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Pro Football Focus

Third down has been unmanageable for Bills. What the numbers show

The Buffalo Bills suffered their third loss of the season, losing to the Cleveland Browns on Sunday.

The Bills' struggles to move the chains on third down were on full display and have been an underlying concern for much of the season.

On Sunday, the Bills converted a first down on 5 of 13 third-down opportunities, 38.5%. For the season, the Bills are converting at 37.2% of third-down situations, 20th in the league. The Bills have generated the sixth-lowest PFF grade on third downs as an offense (63.3) and have the league’s worst rushing grade at 39.3 in these situations.

After the loss to the Browns, coach Sean McDermott mentioned the Bills' inability to convert on third-and-manageable, generally defined as 6 yards or less. On Monday, offensive coordinator Brian Daboll noted, "the third-and-shorts were costly for us this game."

"We had plenty of opportunities," Daboll told reporters. "I’d say third and 2-to-5 last game. You’d like to skip third downs. It’s a tough down as it is. We need to do a better job, all of us; it starts with me, of converting in those situations."

Third-and-manageable

In third-and-manageable situations, the Bills are the 26th-ranked offense in Pro Football Focus grade and are the NFL’s most penalized team in these situations with 11. Of 63 third-and-manageable situations, the Bills have converted only 26. That rate of 41.3% ranks 28th in the NFL, more than 10 percentage points below the league average of 52.6%.

ON THIRD-AND-MANAGEABLE
Plays 1st downs Pct. PFF rank
Runs 18 8 44.4 30
Passes 45 18 40 22
Totals 63 26 41.3 26

 

Allen has graded as the 25th-best quarterback on third-and-manageable as a passer with a 60.8% completion rate, going 17 for 32 for 212 yards, two scores and one interception. On the ground, only Allen and Frank Gore have carried on third-and-6 or less this season.

Allen has converted seven first downs on 10 attempts, while Gore has generated only three first downs on nine attempts. Gore’s lack of conversion could be a result of below-average offensive line play as the group ranks just 19th in run-blocking during third-and-manageable situations.

Third-and-long

On third-and-long (7 yards or more), the Bills are in a similar situation.

Buffalo ranks 24th in the league with a 60.7 overall grade on offense with the 23rd-ranked passing attack on third-and-long. In total, the Bills have called a predictable 55 passes on 61 third-down situations with 7 or more yards to go.

Of their 61 opportunities, they have moved the chain 19 times for a 31.1% conversion rate. That’s good enough for ninth in the NFL and three percentage points better than the NFL average (28.1%). That's remarkable considering Buffalo has generated only the 22nd best pass-blocking grade as an offensive line. As a unit, they’ve allowed 26 pressures on 55 pass-blocking snaps on third-and-long this season.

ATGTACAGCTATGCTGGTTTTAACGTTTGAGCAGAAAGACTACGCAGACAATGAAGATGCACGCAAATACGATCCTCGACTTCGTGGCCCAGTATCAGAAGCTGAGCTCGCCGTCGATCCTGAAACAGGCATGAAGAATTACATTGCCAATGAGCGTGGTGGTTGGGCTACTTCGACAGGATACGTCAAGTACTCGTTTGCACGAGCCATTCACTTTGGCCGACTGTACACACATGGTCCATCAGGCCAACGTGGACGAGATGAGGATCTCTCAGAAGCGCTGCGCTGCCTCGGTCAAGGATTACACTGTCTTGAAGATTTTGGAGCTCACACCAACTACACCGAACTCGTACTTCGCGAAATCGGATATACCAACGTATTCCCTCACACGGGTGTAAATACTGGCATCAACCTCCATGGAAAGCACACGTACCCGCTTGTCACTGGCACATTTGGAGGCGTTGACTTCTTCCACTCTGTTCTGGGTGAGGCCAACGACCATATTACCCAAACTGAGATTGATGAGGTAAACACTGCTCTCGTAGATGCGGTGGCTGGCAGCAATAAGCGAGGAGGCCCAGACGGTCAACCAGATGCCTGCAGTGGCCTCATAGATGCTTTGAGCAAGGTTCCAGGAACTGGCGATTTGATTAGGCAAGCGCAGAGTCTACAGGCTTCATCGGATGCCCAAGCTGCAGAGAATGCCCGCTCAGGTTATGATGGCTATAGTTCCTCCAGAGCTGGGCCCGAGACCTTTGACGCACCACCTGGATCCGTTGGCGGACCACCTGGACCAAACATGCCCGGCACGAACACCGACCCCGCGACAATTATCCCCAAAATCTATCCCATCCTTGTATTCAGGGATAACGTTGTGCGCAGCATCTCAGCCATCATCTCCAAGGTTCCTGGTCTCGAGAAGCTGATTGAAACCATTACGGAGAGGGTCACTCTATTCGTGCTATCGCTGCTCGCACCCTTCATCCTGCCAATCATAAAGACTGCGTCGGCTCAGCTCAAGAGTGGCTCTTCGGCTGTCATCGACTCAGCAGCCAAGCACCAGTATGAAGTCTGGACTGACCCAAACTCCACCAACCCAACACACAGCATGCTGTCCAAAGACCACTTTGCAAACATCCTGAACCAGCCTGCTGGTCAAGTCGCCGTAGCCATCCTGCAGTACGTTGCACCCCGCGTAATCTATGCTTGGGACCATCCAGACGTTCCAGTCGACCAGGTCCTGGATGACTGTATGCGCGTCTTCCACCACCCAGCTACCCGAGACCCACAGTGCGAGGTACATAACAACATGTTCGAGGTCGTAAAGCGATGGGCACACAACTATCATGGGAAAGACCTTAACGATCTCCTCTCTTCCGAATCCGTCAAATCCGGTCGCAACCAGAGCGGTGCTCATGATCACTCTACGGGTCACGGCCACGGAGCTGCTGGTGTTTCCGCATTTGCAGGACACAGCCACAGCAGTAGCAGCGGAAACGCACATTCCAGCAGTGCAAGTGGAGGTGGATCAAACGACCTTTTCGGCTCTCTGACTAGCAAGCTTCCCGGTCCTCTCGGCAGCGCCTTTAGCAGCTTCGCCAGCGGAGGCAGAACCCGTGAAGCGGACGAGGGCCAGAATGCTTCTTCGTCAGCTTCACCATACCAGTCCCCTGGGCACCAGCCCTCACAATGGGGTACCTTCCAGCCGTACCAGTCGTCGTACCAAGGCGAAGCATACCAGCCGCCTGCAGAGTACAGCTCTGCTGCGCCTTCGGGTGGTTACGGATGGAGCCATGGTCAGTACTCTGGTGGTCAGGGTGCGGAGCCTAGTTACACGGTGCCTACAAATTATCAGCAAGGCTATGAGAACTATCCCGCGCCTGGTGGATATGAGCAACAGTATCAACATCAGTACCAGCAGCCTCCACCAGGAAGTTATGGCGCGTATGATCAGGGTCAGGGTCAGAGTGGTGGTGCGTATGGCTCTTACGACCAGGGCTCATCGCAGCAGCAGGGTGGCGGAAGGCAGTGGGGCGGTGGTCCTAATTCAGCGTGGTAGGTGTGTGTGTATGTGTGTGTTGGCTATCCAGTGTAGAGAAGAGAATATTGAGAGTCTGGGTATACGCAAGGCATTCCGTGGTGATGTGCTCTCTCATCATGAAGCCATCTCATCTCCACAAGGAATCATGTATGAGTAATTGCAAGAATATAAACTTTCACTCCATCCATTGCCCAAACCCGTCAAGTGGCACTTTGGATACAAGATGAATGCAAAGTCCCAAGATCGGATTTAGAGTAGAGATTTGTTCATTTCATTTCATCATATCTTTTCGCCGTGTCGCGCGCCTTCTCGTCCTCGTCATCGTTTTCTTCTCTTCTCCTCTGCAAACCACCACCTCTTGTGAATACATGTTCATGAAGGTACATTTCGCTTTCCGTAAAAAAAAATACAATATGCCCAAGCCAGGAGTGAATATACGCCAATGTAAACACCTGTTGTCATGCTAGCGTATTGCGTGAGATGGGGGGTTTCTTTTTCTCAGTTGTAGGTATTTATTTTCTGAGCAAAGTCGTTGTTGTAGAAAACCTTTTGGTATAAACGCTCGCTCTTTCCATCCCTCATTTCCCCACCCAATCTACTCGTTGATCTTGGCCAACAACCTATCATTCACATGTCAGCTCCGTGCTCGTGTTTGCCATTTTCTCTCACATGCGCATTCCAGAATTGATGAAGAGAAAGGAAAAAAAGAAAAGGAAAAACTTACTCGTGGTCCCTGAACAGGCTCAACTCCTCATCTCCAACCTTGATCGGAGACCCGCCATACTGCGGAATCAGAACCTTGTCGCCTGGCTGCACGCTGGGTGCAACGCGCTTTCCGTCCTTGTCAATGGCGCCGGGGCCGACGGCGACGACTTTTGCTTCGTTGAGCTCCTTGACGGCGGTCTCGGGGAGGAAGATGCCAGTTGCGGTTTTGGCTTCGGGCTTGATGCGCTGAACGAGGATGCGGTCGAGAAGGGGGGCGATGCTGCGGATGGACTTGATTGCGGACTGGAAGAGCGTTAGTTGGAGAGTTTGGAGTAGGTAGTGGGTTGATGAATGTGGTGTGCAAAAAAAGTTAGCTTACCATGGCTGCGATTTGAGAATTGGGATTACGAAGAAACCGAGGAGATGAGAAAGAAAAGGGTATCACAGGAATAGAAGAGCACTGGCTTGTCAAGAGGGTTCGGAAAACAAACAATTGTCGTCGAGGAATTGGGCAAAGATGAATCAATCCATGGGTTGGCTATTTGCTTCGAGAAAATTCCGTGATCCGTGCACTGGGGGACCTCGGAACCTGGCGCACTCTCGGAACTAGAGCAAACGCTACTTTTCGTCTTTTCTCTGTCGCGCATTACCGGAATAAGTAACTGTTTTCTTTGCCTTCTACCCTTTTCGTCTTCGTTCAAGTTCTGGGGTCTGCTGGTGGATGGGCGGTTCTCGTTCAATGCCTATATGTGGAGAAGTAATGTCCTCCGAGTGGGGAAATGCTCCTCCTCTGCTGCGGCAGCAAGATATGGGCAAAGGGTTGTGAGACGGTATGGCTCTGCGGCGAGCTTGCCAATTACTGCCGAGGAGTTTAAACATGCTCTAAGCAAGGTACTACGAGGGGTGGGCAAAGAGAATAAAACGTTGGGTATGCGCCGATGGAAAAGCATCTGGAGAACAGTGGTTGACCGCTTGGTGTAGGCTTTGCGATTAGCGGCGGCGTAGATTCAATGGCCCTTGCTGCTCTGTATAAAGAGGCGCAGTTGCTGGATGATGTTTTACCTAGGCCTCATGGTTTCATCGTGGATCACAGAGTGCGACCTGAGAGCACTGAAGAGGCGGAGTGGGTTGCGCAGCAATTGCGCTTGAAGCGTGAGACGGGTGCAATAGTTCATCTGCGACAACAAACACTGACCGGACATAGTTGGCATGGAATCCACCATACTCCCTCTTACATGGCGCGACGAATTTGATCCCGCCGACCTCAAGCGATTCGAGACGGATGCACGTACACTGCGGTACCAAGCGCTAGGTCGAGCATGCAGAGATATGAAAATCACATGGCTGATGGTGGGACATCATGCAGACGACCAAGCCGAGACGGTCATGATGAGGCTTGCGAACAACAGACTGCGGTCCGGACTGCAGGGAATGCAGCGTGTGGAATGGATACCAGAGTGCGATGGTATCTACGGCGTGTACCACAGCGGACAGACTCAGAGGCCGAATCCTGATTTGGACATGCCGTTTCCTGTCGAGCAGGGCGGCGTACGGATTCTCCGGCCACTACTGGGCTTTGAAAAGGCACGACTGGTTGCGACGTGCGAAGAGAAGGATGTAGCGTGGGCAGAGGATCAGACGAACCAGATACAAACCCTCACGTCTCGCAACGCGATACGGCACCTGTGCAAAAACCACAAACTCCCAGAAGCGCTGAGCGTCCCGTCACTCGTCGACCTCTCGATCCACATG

In 48 dropbacks, Allen has gone 23 for 36 for 319 yards, two scores and one interception for a 99.2 passer rating on third-and-7 or more. Respectable numbers on the surface, however, his PFF grade plummets as he ranks third in the NFL with four turnover-worthy plays and fourth in sacks taken with nine in these situations. He is 28th among quarterbacks with a 56.5 passing grade on third-and-long.

John Brown has been Allen’s receiver of choice on third-and-long and has impressed with a 91.5 receiving grade on his opportunities, first in the NFL among all pass-catchers, including running backs and tight ends. He’s turned 16 targets into 11 receptions for 218 yards and 10 first downs. Brown’s first-down total also ranks first among pass-catchers. Cole Beasley ranks second on the team with nine targets on third-and-long, hauling in six catches for 74 yards and four first downs.

Looking ahead

It’s clear the Bills will need to improve their consistency on third downs as we hit the home stretch of the NFL season. An uptick in conversion rate will do wonders for an offense that has been spinning its wheels. It could also offer more balance for a team that has relied so heavily on their above-average defense through Week 10.

Over the next seven weeks to close out the regular season, the Bills will face four defenses (New England Patriots, Dallas Cowboys, Denver Broncos and Pittsburgh Steelers) that rank in the top 15 in PFF grade on third downs. The Patriots will be the biggest challenge, ranking second overall. In the area where the Bills have particularly struggled on third-and-manageable situations, six of their seven opponents have excelled by allowing a conversion rate of 55% or less.

With the playoffs still likely for the 6-3 Bills, turning third downs into first downs at a more consistent rate could be the difference of being one-and-done team or making a deep postseason run in January.

Pro Football Focus will be contributing to BNblitz.com all season long.

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